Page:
According to Plutarch, Cicero was an extremely adept student, learning so well and rapidly that he attracted attention from all over Rome, so much so that he was granted the opportunity to study Roman Law under Quintus Mucius Scaevola; in the same way in later years, the young Marcus Caelius Rufus studied under Cicero. Such associations were considered to be a great honour for both teacher and pupil. Cicero was fond of poetry, although his own poems have mostly been overlooked. His works in poetry include translations of Homer and the "Phaenomena" of Aratus, which subsequently influenced Virgil's usage of that poem in the "Georgics".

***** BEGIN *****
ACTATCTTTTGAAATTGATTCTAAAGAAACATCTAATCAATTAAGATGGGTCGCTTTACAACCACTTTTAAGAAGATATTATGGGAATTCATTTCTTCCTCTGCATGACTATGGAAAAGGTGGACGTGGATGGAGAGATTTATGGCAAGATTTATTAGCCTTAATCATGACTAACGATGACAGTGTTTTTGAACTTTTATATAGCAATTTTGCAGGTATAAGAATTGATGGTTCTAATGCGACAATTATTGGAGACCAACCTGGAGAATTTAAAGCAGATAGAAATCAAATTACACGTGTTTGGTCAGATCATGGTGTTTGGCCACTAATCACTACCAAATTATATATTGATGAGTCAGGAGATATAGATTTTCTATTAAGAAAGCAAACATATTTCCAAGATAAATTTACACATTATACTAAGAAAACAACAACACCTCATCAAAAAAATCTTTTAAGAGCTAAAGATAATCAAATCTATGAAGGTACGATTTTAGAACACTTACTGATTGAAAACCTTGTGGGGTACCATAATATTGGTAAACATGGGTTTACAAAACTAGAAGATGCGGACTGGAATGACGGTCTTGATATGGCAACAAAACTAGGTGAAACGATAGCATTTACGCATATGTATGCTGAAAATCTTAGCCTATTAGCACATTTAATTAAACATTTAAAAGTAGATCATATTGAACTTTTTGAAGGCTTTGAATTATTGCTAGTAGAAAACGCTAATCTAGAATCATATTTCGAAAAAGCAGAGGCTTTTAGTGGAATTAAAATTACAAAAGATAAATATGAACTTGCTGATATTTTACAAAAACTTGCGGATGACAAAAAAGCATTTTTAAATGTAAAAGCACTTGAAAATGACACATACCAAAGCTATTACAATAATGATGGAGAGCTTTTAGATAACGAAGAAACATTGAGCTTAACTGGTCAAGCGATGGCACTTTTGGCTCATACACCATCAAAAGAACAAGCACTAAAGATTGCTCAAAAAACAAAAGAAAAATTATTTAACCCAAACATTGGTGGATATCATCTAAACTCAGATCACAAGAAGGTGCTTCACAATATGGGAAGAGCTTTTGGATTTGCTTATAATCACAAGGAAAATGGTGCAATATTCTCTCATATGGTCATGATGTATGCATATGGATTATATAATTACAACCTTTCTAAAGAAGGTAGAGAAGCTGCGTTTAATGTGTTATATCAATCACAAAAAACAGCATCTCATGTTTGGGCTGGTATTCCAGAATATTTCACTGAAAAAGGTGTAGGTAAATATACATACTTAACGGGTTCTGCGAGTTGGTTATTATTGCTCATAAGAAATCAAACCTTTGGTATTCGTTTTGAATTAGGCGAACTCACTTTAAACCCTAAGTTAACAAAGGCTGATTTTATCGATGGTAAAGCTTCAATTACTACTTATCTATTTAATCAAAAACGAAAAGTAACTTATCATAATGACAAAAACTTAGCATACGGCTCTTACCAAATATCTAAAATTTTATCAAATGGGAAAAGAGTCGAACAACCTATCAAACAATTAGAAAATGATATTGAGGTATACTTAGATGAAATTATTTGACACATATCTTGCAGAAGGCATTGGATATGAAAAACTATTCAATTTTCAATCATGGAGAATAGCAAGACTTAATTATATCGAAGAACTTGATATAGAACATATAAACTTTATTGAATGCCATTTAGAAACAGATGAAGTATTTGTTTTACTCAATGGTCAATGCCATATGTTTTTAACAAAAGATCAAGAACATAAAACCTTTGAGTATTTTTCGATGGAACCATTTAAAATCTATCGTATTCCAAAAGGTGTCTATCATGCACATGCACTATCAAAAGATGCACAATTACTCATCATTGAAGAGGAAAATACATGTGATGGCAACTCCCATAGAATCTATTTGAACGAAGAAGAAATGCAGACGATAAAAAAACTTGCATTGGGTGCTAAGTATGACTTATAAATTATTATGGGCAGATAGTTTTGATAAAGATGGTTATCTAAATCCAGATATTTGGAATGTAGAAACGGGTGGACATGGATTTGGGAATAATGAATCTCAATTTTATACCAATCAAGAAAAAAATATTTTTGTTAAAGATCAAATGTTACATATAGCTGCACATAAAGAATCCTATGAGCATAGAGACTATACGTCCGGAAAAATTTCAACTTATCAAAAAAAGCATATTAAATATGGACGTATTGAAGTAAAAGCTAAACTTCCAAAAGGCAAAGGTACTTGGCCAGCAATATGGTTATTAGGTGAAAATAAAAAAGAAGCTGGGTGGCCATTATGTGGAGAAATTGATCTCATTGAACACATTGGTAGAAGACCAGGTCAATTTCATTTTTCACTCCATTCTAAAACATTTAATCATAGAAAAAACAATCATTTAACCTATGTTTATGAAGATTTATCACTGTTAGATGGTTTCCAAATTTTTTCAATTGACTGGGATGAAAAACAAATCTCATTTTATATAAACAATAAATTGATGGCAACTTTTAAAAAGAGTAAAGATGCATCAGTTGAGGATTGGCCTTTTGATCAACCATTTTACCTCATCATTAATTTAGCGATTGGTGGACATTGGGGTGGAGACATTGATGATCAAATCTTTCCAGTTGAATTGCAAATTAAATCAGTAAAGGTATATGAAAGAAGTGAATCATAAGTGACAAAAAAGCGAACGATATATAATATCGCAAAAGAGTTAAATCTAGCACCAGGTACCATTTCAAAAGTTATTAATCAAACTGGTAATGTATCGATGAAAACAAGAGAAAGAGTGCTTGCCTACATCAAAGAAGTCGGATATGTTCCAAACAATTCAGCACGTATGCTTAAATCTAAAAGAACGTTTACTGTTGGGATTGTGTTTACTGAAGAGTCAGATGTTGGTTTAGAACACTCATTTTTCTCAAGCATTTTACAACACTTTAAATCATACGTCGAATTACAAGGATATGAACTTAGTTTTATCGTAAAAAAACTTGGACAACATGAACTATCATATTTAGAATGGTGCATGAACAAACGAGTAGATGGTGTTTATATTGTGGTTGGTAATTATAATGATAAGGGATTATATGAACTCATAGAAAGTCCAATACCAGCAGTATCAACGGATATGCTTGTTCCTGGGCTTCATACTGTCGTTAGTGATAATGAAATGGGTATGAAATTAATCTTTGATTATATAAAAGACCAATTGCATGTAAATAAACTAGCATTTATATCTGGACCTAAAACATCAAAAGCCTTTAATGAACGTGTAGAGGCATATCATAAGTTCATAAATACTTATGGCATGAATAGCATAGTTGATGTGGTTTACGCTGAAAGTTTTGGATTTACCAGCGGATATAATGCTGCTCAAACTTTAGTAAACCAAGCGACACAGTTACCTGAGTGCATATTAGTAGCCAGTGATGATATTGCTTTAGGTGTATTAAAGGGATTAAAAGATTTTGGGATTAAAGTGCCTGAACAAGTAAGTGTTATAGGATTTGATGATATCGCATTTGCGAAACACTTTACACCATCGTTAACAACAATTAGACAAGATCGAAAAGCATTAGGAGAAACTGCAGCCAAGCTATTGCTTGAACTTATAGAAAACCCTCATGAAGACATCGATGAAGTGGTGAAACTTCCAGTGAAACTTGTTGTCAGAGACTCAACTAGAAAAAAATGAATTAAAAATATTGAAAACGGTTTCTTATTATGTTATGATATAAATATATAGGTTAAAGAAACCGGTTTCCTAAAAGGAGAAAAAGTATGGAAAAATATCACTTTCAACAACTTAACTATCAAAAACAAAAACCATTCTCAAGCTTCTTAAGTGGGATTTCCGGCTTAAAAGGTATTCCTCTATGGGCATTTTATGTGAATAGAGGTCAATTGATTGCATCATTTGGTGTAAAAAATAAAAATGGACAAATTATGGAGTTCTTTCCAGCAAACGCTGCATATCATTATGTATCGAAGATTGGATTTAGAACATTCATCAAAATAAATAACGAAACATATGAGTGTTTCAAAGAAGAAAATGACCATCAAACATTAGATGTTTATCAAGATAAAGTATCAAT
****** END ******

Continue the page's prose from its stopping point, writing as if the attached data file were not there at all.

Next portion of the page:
In 89 BC–88 BC, Cicero served on the staffs of Gnaeus Pompeius Strabo and Lucius Cornelius Sulla as they campaigned in the Social War, though he had no taste for the military life. Cicero had a love for almost everything Greek, and even stated in his will that he wanted to be buried in Greece. He studied the ancient philosophers such as Plato. This love of Hellenic culture was stoked during a semi-voluntary sojourn in the region that followed his successful defence, of a man accused of parricide, that was an indirect challenge to the Dictator Sulla in 80 BC. It was both due to the potential (though never realised) wrath of the dictator and a sudden attack of laryngitis brought on by Cicero’s early speaking style that prompted his trip to Greece and Rhodes. While there, he visited with Publius Rutilius Rufus, a former magistrate who had been exiled to Asia and held staunch Republican ideals, and with Posidonius, a famed philosopher and scholar who also held an idealized view of Rome in the world. He also met and studied at the feet of the rhetorician Molon of Rhodes, who instructed Cicero in a more expansive and less intense (and less strenuous on the throat) form of oratory that would provide the foundation of Cicero's own idiosyncratic style in years to come.